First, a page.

Many of you, who are birders, know that the Hawaiian Islands have been decimated of their endemic birds by the presence of humans and the rats, cats, pigs, cattle, sheep etc that were introduced, as well as agriculture. Additionally, mosquitoes were inadvertently put into the ecosystem in the mid 1800's by whaling ships. These mosquitoes spread avian pox and avian malaria to the highly susceptible native birds.
Hawaii has the highest percentage of extinction of their native birds of any place on earth. The remaining birds occur at elevations over 3500 feet on the remnant patches of native forest and are difficult to find. We used a guide service to bird for a day and found some of the endemics on the 'Big Island' as Hawaii is known by locally.
The bird most commonly associated with Hawaii is the Iiwi (Vestiaria coccinea). This red bird with black wings has a long curved bill. It is found in the rainforest consisting of koa and ohia trees. The ohia has red blossoms somewhat like a bottle brush tree. It is endangered, but still fairly common on all the main islands.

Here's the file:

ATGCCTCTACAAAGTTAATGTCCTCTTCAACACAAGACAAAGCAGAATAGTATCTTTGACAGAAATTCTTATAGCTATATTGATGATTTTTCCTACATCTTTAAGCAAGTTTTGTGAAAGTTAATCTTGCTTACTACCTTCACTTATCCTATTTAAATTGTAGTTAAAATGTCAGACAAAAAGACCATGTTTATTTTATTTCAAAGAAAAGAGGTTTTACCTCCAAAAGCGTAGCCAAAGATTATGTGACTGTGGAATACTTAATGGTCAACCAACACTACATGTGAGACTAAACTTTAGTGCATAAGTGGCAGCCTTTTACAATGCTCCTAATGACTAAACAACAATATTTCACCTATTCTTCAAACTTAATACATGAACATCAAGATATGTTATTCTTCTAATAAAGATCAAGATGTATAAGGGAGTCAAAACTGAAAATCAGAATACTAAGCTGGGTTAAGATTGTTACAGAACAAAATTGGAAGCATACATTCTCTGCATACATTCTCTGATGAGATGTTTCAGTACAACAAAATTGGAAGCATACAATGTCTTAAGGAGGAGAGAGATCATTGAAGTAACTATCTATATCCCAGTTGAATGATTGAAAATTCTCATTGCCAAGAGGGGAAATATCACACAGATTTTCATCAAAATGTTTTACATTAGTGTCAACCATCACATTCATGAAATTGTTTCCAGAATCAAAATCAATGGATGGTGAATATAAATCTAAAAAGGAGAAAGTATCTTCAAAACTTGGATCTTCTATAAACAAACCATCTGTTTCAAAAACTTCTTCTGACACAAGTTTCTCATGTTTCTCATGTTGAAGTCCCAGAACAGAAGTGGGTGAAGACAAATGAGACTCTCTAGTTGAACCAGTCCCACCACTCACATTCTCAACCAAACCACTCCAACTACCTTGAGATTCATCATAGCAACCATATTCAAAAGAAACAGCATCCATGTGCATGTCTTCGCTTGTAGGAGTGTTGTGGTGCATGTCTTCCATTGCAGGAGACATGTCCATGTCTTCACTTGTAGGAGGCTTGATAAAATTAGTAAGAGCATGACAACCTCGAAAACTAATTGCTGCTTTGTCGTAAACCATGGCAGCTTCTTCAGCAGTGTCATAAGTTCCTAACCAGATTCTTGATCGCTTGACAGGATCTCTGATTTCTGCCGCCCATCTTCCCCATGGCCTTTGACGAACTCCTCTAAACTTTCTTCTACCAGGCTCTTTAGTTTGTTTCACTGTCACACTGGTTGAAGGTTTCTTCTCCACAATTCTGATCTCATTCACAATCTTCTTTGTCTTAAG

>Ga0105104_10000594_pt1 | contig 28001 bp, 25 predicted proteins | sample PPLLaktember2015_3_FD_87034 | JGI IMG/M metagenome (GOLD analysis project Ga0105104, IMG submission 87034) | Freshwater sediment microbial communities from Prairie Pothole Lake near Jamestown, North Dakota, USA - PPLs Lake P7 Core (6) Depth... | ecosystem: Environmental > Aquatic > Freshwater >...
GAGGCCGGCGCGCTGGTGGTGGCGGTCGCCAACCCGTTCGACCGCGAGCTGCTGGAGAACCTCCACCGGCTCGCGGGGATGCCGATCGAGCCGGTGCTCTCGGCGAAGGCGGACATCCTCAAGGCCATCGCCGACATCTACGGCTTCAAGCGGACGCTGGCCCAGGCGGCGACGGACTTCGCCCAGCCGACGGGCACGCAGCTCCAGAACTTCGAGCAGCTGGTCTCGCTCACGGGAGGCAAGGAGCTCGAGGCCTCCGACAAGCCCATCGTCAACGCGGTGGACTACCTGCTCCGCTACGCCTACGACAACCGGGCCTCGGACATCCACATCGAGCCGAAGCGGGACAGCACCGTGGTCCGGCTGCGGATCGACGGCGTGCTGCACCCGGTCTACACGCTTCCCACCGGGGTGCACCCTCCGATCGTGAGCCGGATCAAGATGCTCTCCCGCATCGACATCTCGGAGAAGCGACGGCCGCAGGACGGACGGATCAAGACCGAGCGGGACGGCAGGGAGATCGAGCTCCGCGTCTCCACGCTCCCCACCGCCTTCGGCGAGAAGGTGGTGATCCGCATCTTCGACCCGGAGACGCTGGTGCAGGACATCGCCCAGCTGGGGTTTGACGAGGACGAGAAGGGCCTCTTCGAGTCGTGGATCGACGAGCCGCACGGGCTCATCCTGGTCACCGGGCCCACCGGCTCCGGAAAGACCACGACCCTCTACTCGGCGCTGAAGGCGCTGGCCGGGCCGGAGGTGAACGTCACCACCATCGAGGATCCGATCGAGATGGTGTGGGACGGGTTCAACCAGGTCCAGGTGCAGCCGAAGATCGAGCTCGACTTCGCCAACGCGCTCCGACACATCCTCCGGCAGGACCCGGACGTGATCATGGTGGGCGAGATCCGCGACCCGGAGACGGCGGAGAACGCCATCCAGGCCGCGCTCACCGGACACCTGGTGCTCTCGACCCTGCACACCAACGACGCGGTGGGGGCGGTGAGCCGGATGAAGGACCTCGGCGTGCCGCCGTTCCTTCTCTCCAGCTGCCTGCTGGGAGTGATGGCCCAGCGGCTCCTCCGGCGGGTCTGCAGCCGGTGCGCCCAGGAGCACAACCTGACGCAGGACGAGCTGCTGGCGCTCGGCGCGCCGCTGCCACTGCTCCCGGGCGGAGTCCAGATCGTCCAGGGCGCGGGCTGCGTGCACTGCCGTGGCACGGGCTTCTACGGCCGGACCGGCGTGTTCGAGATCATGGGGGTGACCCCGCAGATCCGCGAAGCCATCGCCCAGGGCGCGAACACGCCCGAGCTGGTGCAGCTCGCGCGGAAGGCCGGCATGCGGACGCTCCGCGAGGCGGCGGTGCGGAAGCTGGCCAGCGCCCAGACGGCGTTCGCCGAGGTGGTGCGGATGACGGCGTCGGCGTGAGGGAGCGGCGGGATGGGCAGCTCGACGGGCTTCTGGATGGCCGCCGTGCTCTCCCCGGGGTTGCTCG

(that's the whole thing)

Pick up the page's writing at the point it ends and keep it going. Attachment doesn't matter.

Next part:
|Iiwi and ohia bloom|
|Apapane - juvenile|
Songbirds of several other families are endemic to the Hawaiian Islands as well. The Omao (Myadestes obscurus) is also known as the Hawaiian Thrush. It is obvious from its plump shape that it is a thrush. The Myadestes genus is the same as our Townsend's Solitaire. The Omao is gray brown backed and gray below. This bird posed beautifully for an extended period of time. There are 3 other Myadestes thrushes in the Hawaiian Islands, one on Molokai and 2 on Kauai. 2 of these three may already be extinct.
We saw some other birds that are native to Hawaii but not endemic. The first was the Pacific Golden-Plover (Pluvialis fulva). Locally it is known as the Kolea. This bird winters in Hawaii and breeds in western Alaska, making the 2500 mile trip over the north Pacific Ocean in about 60 hours. It was almost in full breeding plumage when we saw it in mid-April. It has a black breast and belly and speckled golden upperparts.
Happy birding and photography,
photos copyright 2012 David McDonald
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